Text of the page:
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P0171 and P0174 Lean Trouble Codes

What are P0171 and P0174 code definitions?

P0171 - System Too Lean Bank 1
P0174 - System Too Lean Bank 2

What Does P0171 and P0174 Mean?

DTCs P0171 and P0174 are generic codes that set when the feedback on the engine's air/fuel mixture becomes too lean for the Engine Control Module (ECM) to correct within its normal operating range. A lean mixture is a mixture that has too much air or not enough fuel. The ECM sets a target air/fuel ratio and monitors it using oxygen sensors and on newer vehicles air/fuel ratio sensors. When the ECM sees the engine running lean, it will add fuel and display the correction as a positive fuel trim percentage. If the correction goes past the ECMs predetermined range in the positive (add fuel) direction, the ECM will set a lean DTC P0171, P0174, or both.

P0171 and P0174 Symptoms

  • Check Engine Light
  • Low engine power
  • Poor idle
  • Stalling
  • Engine misfire
  • Spark/Engine Knock
  • Possible hard start or no start
    Tip : Vehicles can experience one or all these symptoms depending on severity of the condition

What Causes P0171 and P0174 to Set?

  • Vacuum leaks, intake air leaks: Vacuum leaks allow un-measured air to enter the engine, this air is unaccounted for and causes the engine to run lean. Cracked or broken vacuum lines, faulty intake gaskets and intake tubing are all common sources of vacuum leaks.
    Tip : Vacuum leaks are also commonly caused by components that use or regulate engine vacuum, such as purge solenoids, brake boosters and PCV valves
  • Incorrect air metering, Faulty Mass Air Flow (MAF) sensor: If the air entering the engine is measured incorrectly, more air can enter the engine than the ECM calculates for. An inadequate fuel charge will then be delivered, and a lean air/fuel mixture will be created. The leading cause is a malfunctioning MAF sensor, due to failure or being dirty.
    Tip : A faulty or skewed coolant temperature sensor and/or air temperature sensor can cause certain systems to mis-calculate air/fuel mixtures, resulting in P0171, P0174 DTCs.
  • Malfunctioning oxygen (O2) sensor or air fuel ratio (A/F) sensor: The ECM uses O2 sensors and A/F sensors to test the exhaust gas, this provides feedback on the air/fuel mixture delivered to the engine. If the sensors read excess oxygen in the exhaust, it tells the ECM the engine is running lean. Therefore, a faulty O2 sensor or A/F sensor can provide incorrect feedback to the ECM and create a false lean condition.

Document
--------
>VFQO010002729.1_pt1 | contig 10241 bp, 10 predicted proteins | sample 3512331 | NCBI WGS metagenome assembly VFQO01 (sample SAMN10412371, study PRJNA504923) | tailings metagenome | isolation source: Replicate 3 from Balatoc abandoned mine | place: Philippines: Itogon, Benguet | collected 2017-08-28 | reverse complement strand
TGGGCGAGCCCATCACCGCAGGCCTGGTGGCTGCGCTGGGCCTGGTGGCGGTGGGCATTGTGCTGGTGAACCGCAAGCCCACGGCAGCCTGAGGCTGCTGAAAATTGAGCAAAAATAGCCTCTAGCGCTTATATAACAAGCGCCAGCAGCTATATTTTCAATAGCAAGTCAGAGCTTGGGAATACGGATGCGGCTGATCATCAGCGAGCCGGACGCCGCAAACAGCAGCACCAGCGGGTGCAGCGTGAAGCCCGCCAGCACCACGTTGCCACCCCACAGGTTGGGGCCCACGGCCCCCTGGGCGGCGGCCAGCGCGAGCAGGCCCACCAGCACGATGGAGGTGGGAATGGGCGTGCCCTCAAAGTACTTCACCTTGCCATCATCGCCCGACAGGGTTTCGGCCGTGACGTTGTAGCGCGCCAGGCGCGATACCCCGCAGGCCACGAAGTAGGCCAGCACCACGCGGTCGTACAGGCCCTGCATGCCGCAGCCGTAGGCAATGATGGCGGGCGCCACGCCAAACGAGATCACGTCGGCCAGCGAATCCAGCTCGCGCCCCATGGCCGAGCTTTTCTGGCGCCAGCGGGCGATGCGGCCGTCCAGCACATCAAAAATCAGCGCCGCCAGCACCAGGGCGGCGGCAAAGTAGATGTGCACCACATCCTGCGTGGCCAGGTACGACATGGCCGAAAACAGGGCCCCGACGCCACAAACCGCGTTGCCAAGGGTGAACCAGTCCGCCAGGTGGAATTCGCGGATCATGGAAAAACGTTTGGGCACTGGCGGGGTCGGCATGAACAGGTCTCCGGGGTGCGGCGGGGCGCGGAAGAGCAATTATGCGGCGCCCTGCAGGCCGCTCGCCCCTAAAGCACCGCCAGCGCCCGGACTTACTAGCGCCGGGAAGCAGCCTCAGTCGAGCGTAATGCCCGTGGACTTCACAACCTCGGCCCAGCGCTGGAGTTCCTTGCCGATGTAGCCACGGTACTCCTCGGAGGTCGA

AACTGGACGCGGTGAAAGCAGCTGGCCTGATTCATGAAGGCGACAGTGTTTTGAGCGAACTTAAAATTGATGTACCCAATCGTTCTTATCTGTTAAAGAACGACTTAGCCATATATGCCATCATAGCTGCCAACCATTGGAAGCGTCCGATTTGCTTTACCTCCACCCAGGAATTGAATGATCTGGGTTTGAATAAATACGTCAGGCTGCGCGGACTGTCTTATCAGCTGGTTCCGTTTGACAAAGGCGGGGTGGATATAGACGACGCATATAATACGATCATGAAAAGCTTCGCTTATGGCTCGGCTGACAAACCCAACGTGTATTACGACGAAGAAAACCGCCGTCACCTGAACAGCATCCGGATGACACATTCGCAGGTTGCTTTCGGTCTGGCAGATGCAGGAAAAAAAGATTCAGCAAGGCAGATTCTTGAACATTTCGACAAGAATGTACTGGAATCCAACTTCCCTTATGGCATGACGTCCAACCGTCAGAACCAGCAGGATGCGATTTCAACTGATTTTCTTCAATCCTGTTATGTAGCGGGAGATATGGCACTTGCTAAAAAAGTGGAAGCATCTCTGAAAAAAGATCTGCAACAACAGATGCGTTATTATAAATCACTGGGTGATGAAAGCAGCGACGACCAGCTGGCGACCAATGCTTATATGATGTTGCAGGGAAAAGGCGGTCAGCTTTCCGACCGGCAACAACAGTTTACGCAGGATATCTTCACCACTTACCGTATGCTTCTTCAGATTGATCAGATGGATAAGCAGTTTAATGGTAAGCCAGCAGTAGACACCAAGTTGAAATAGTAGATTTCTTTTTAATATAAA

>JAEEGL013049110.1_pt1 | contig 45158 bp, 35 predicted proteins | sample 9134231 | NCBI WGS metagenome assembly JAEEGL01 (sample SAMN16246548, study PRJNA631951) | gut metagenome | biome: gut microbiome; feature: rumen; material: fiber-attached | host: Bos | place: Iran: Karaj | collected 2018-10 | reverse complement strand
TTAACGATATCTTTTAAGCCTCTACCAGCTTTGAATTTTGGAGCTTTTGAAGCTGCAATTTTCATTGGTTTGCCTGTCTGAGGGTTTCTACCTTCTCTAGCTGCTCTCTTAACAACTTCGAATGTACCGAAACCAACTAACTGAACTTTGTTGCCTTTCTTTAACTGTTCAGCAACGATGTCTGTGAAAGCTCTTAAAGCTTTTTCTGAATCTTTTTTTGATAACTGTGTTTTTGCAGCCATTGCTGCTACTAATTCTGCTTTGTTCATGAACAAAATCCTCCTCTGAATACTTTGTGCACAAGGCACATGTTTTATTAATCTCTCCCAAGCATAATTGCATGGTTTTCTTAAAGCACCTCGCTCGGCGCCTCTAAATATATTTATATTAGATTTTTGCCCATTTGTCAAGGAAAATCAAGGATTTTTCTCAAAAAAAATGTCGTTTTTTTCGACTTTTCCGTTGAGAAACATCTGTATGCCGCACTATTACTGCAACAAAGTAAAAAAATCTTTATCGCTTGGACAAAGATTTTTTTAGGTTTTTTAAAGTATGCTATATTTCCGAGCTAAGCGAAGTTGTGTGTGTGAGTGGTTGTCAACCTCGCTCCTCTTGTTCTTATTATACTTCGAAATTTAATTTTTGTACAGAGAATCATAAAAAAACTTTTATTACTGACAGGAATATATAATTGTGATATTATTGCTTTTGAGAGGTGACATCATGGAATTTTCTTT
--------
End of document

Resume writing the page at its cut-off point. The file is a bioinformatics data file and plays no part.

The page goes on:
• Low fuel pressure, incorrect fuel flow/delivery: Low fuel pressure or poor fuel flow causes less fuel to be delivered to the engine than commanded by the ECM, resulting in a lean running condition. This can be caused by several things such as a faulty fuel pump, dirty fuel filter or clogged fuel injectors.

How to diagnose P0171 and P0174 DTCs?

Recommended tools

  • Scan tool (preferably one that shows data PIDs)
  • Flashlight
  • Hand tools
  • Multimeter
  • MAF sensor cleaner
  • Soapy water spray bottle
  • Fuel pressure tester
  • Smoke machine

Diagnostic checks

Tip : See if any other DTCs are stored, additional trouble codes may help determine root cause of P0171, P0174 DTCs

  • Inspect for vacuum leaks: Visually inspect and listen for any obvious engine vacuum leaks, look for any broken or cracked vacuum lines, pay close attention to brake booster and PCV hoses. Check that air intake tubing is installed properly and is not torn or damaged. A smoke machine may be needed to locate hard to find leaks.
  • Check Mass Air Flow sensor: Remove the MAF sensor and look for signs of contamination, debris that makes it past the air filter or oil from an aftermarket air filter can stick on MAF sensor and cause inaccurate signals. If dirty, clean sensor using a quality MAF cleaner. If a scan tool is available, check MAF sensor signal reading and compare to vehicles listed specification.
  • Inspect Exhaust: Leaking exhaust can affect O2 sensor readings. Visually inspect and listen for exhaust system leaks. Look for any cracks or damage to exhaust pipes and any black soot marks. These are tell-tale signs of a leaking exhaust. For hard-to-find leaks, spray soapy water on suspected locations and look for bubbles to pinpoint leak.
    Tip : Exhaust leaks behind the rear O2 sensor will not affect air/fuel mixture
  • Check oxygen sensors and/or air fuel ratio sensors: Using a scan tool, monitor the signal voltage of the O2 sensors and/or A/F sensors and make sure they are operating correctly. If a scan tool is not available a multimeter can be used to read signal voltage. Every vehicle operates differently so you should consult your vehicles service information to obtain the correct procedure in checking these signals.
  • Check fuel pressure: Obtain a fuel pressure reading and compare to the factory listed specification. Some vehicles are equipped with a fuel pressure sensor and fuel pressure can be read using a scan tool. If your vehicle does not have this option, a fuel pressure gauge will have to be installed to read fuel pressure manually. Be careful, as many modern vehicles use a gasoline direct injection (GDI) system and run at extremely high pressures. So be sure to check service information for the correct procedure.

How do I repair a P0171 or P0174 DTC?

Due to the number of components that are involved in the operation of your vehicles engine management system. Proper and accurate diagnosis are required to pin-point the cause of P0171 and P0174 diagnostic trouble codes. As listed above there are several systems involved that could potentially be malfunctioning, so guessing could become costly.

For more information, questions, or help diagnosing your vehicle, contact the GoTech technical support team via phone or chat below.